Mary Meehan, Ph.D., recently announced plans to exit her role as president of Alverno College in June 2016. BizTimes conducted a Q&A with Meehan as she approaches her final year of leadership:
Mary Meehan, Ph.D. president of Alverno College
Institution address: 3400 S. 43rd Street, Milwaukee, WI 53234
Industry: Higher education
Number of employees: 391
Why is it the right time for Alverno College to undergo a leadership transition?
“Knowing when is the right time to leave an organization is a critical question all leaders must one day face. I have felt so fortunate to serve at an institution that I have admired and respected long before coming to Milwaukee so this has been a particularly difficult decision for me, but reaching retirement age has made that a bit easier! When I began as president, the board of trustees had prepared an agenda that included some rather bold, long-term goals. Over the past 11 years most have been accomplished, including a number of new ones, and it is now the right time for the board and the campus community to determine an agenda for the next leader.”
Looking back on your years of leading the school, what have been your top accomplishments?
“Alverno enjoys an international reputation which is what brought me here, but in the local community not too many people really understood the college. A recent awareness study clearly demonstrates that we have moved the needle on the perception of the broader community. I am also proud of the financial support we have received from both alumnae and from the corporate community. Our facilities are now those that fully support 21st century learning. For five consecutive years, US News and World has recognized Alverno as a national leader in undergraduate teaching and learning, and number one in Wisconsin. Alverno has also increased its total enrollment over the past decade, and increased graduate enrollment from approximately 100 students to well over 700. As women’s colleges continue to struggle all over the country, I am proud that Alverno has been able to demonstrate the relevance and impact of a women’s college on our students and on our community.”
What challenges have you had to maneuver as president of Alverno College?
“One of the most daunting challenges all college presidents face today is proving the value of a college education. Many people question the cost of a college degree, but few acknowledge that a college graduate earns at least one million dollars more than a high school graduate over the course of a career. The average debt load for a student completing a four year degree in the US is roughly $25,000—the cost of a car. A college education is an investment, and too few people recognize its true and long-term value. As financial support for students is constantly under threat, this has been, and remains my biggest challenge.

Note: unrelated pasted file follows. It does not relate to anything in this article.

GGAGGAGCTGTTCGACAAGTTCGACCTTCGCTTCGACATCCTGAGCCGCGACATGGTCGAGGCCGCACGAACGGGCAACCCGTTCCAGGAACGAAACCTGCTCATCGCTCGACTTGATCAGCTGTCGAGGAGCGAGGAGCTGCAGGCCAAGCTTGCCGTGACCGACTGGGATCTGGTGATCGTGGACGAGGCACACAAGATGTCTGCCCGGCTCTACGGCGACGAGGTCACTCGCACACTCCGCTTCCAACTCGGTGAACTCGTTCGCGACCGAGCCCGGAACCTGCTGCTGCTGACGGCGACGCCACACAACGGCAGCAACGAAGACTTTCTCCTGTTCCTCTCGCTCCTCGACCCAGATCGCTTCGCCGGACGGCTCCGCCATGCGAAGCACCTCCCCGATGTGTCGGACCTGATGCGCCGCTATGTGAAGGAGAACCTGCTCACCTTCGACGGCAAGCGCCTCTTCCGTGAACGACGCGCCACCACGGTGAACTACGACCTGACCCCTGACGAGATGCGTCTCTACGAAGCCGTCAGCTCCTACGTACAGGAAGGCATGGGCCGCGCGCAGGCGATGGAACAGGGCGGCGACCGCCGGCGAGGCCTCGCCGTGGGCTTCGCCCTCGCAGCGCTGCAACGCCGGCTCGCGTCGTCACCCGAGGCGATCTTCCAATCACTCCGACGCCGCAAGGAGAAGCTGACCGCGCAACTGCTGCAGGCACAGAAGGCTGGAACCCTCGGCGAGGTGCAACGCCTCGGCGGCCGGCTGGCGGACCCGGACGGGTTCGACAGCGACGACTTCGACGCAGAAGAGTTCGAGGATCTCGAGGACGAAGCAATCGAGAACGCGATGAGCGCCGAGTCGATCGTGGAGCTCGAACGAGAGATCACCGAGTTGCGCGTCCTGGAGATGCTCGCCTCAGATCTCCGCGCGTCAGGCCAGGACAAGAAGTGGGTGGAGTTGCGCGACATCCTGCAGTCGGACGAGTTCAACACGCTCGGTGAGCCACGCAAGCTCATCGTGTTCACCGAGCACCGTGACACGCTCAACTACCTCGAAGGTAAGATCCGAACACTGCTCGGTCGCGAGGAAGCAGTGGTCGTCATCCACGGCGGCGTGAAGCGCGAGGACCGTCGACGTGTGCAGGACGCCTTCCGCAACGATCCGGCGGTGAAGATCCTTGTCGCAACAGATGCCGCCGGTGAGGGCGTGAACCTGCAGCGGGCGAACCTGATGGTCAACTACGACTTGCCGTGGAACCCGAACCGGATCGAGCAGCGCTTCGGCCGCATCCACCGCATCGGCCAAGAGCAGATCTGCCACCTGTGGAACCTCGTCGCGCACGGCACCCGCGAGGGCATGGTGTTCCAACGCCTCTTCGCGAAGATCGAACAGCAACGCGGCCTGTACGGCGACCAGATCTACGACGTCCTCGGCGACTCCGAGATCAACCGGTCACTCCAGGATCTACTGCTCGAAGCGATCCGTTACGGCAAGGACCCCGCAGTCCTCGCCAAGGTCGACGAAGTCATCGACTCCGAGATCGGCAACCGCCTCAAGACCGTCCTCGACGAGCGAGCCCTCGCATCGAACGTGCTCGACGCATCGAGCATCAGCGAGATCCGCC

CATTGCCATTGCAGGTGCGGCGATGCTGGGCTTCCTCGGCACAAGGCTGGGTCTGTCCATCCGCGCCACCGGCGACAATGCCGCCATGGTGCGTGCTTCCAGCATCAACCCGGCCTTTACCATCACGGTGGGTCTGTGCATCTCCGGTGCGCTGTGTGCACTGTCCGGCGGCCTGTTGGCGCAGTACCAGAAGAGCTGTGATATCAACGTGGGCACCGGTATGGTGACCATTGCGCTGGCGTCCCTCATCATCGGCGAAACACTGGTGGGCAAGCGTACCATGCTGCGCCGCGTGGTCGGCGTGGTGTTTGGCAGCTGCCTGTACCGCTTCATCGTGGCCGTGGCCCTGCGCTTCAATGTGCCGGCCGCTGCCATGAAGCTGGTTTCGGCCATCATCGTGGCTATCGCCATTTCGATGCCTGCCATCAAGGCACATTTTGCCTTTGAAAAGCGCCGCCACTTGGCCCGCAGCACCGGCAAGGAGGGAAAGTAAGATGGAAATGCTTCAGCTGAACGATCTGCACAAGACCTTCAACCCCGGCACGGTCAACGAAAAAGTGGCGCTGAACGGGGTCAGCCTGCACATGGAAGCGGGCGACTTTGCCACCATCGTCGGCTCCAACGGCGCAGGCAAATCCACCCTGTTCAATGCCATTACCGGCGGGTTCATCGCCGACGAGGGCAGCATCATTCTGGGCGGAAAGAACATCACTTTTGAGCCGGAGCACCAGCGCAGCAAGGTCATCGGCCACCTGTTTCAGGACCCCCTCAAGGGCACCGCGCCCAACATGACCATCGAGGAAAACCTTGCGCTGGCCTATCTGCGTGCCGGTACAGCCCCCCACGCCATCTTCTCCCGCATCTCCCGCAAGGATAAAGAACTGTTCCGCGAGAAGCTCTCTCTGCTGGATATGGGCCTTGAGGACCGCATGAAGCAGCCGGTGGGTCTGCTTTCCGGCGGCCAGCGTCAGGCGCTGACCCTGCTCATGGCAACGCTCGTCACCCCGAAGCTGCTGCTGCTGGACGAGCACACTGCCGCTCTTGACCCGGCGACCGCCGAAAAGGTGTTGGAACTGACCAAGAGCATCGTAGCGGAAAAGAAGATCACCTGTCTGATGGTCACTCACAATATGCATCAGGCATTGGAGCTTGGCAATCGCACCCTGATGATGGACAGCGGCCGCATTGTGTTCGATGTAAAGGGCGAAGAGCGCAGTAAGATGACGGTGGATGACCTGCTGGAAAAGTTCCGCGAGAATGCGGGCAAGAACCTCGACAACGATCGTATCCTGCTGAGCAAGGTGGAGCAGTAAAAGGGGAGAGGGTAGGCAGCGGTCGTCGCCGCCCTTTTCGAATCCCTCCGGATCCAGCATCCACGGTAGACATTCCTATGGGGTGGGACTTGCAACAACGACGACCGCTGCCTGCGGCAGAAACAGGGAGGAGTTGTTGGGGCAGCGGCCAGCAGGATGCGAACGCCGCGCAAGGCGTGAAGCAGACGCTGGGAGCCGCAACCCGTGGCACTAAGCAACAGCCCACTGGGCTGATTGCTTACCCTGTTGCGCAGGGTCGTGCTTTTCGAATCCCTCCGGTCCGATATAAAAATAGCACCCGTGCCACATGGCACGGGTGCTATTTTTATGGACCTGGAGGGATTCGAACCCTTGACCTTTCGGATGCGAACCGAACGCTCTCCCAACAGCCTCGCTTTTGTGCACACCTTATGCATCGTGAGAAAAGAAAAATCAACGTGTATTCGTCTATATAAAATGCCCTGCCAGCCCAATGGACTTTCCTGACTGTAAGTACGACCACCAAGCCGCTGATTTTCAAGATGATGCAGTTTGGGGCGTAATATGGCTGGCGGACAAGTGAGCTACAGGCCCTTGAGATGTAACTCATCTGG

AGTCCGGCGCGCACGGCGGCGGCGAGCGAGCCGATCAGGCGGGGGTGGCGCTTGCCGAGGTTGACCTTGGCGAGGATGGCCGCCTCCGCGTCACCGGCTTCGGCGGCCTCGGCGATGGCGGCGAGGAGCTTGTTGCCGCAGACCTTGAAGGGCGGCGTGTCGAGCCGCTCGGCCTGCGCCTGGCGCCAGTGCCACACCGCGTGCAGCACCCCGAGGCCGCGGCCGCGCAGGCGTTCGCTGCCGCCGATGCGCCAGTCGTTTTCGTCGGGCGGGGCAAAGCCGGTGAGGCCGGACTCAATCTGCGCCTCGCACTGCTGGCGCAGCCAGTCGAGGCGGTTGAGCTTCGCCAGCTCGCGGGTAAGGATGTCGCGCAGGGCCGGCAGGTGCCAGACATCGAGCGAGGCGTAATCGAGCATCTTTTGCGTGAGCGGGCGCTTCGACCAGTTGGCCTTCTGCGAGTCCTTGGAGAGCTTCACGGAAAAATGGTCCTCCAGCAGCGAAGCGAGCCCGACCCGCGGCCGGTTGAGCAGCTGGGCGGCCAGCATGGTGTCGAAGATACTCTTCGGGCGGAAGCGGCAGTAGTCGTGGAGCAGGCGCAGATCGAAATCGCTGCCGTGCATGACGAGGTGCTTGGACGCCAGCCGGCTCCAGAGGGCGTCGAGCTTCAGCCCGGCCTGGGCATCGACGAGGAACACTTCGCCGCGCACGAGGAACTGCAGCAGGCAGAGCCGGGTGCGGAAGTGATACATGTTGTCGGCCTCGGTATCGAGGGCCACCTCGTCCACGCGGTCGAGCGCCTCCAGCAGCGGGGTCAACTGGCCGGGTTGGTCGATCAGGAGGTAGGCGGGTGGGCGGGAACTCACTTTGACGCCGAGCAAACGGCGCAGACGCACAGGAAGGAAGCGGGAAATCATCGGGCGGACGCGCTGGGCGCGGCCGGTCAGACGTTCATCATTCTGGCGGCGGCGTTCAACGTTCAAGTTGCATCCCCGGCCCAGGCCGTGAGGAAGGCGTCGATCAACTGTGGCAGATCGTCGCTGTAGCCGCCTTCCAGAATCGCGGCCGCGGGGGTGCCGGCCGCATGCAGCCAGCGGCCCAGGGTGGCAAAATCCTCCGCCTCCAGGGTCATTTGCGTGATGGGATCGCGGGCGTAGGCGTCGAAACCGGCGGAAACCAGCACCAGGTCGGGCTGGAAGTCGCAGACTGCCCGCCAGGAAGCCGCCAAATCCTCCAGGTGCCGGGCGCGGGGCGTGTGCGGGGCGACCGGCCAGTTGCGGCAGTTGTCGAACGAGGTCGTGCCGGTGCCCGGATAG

“It is also impossible in today’s climate to provide a fair and decent salary for faculty and staff. Many mistakenly think college faculty are well paid, but do not take into account the workload, as well as the hours a typical faculty member spends with students outside the classroom on preparation and student feedback, scholarly research, administrative tasks, and community service. In other parts of the world teachers are revered, but in the Unites States that is sadly not the case. This lack of respect and understanding of the vital role teachers play in our economic well-being has also had an impact on the career decisions of our young people. Our country will find it increasingly difficult to compete in a global market if this trend is not reversed.”
What do you hope to accomplish on campus before you depart in June 2016?
“I have a long list of goals to complete before I leave next June. While not all of the goals will be completed, I hope to make sure a number have a strong foundation. For example, there are only two women’s colleges in the country that have AACSB accredited business schools. This is not surprising as only 5 percent of all business schools have that particular accreditation. I would like to see Alverno one day become the third women’s college in the country to earn that distinction. It will take some time, but we are off to a great start. We are also building on over 40 years of service to adult students through the creation of ability-based degree completion programs that are now offered in more flexible, yet still rigorous delivery models. Our Joann McGrath School of Nursing has a new simulation center and this will provide even more opportunities to develop graduate degrees that meet the needs of our local community. I also hope to continue our fundraising efforts to provide more scholarship funding for our students who lack other means of financial support.”